Today, in Bostock v. Clayton County, Georgia, the Supreme Court affirmed what we all knew: Title VII prohibits employers from firing workers on the basis of their sexual orientation or gender identity. That the Supreme Court defied all expectations to reach the correct conclusion is an incredible testament to the LGBTQ+ leaders, especially the Black and Brown leaders in the movement, who brought us to this moment. Our nation is forever in debt to Donald Zarda and Aimee Stephens, just as we are to Marsha Johnson, Lorena Borjas, Bayard Rustin, and so many more. Like Gerald Bostock, they should have been alive to see this day.

And yet, even as we celebrate today’s win, we are reminded of how precarious the rights of marginalized groups are in the United States. When we woke up this morning, nobody knew if the Supreme Court would deem LGBTQ+ people worthy of legal protection at 10:00 a.m. A Supreme Court that puts the rights of millions at the mercy of the whims of Neil Gorsuch and John Roberts is one that lacks the fundamental legitimacy that our system demands. When people everywhere know that this decision will only re-double the right’s commitment to ensuring that the next judge or justice they appoint is even further to the right than Justice Gorsuch, we must acknowledge that the time for fundamental changes to our judiciary has come.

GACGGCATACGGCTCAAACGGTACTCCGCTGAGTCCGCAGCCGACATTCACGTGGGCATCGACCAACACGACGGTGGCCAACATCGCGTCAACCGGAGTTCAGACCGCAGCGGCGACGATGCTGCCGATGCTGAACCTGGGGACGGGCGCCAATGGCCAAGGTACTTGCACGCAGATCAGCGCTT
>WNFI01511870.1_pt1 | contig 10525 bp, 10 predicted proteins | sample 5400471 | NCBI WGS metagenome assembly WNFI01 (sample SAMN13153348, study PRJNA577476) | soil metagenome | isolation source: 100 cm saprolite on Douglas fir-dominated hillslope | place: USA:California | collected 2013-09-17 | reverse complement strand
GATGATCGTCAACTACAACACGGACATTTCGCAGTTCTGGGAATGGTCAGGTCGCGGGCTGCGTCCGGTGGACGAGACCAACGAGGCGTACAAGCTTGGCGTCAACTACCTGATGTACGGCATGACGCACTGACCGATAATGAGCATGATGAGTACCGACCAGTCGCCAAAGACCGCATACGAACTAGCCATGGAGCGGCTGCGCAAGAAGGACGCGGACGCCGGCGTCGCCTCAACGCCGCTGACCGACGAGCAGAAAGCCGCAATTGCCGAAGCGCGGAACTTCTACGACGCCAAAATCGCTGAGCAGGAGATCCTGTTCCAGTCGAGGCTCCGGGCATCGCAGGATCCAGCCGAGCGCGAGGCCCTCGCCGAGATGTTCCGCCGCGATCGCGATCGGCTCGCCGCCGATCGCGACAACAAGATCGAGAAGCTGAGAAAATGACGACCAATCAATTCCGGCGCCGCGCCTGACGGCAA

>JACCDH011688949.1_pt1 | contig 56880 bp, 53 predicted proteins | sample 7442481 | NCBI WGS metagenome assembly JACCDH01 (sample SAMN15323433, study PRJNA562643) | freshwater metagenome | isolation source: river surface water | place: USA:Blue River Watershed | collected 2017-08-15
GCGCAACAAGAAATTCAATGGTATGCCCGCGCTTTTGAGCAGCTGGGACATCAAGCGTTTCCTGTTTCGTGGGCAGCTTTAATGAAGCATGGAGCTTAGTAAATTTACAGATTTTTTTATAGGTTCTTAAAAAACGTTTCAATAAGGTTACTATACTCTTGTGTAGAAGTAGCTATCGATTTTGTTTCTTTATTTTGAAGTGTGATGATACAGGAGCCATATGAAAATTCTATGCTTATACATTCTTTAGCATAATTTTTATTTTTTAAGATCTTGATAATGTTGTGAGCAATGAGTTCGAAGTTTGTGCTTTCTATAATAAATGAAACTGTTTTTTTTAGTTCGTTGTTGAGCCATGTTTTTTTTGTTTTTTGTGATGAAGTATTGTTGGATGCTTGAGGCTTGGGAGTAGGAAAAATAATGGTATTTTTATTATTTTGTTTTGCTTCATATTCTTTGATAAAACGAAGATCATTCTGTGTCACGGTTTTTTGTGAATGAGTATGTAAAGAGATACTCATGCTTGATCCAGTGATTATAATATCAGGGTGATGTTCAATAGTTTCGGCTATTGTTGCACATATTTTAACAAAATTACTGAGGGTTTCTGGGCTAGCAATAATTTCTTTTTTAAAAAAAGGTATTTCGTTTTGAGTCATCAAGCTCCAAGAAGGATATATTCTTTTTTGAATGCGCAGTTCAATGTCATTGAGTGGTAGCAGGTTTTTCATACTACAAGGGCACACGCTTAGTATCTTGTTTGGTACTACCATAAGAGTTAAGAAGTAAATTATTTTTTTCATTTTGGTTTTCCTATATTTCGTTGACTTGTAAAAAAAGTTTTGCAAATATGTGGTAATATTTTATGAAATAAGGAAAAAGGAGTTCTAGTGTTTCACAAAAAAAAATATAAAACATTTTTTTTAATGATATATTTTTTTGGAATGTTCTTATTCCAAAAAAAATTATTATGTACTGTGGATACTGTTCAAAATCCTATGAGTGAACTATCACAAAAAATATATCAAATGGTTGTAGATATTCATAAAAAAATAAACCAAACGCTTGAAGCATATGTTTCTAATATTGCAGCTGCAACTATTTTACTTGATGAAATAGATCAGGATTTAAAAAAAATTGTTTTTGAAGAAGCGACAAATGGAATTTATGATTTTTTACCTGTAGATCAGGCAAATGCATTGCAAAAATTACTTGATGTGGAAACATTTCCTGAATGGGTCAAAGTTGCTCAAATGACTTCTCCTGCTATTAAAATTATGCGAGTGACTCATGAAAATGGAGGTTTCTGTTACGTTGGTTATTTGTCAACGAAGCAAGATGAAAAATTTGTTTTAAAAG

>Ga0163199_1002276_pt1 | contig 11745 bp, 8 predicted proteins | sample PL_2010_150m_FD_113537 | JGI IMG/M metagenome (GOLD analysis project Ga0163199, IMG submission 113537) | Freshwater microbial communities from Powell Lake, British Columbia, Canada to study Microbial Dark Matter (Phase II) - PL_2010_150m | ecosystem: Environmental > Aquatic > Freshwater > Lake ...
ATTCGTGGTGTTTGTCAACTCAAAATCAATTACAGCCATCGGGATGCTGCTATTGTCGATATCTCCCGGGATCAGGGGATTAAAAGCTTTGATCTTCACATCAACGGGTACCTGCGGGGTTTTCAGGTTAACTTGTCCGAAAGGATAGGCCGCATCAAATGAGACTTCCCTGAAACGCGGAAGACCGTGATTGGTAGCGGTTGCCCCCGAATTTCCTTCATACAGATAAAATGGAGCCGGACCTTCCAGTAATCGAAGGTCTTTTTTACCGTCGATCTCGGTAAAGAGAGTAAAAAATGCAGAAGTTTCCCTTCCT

We are also reminded that today’s win alone will not create the country that the LGBTQ+ community deserves. The Court’s interpretation of the Federal Arbitration Act means that employers can still require that workers sign away their rights under Title VII.  Millions of Americans sign these rights away daily, including nearly 60% of Black workers.  By 2024 it is estimated that over 80% of non-union workers will be forced to sign an arbitration clause. There is still the possibility that Trump judges on the 9th U.S. Circuit Court of Appeals will determine that same-sex couples are not entitled to survivor benefits. While the rights won in recent years mark an incredible step forward, we know that they are only as secure as the next appointment to the Supreme Court.

Thus, while we celebrate today, we return to the work tomorrow, redoubling our commitment to building a judiciary that is reflective of the people it is meant to serve, committed to advancing justice, and dedicated to a future in which everybody is at last equal in the eyes of the law.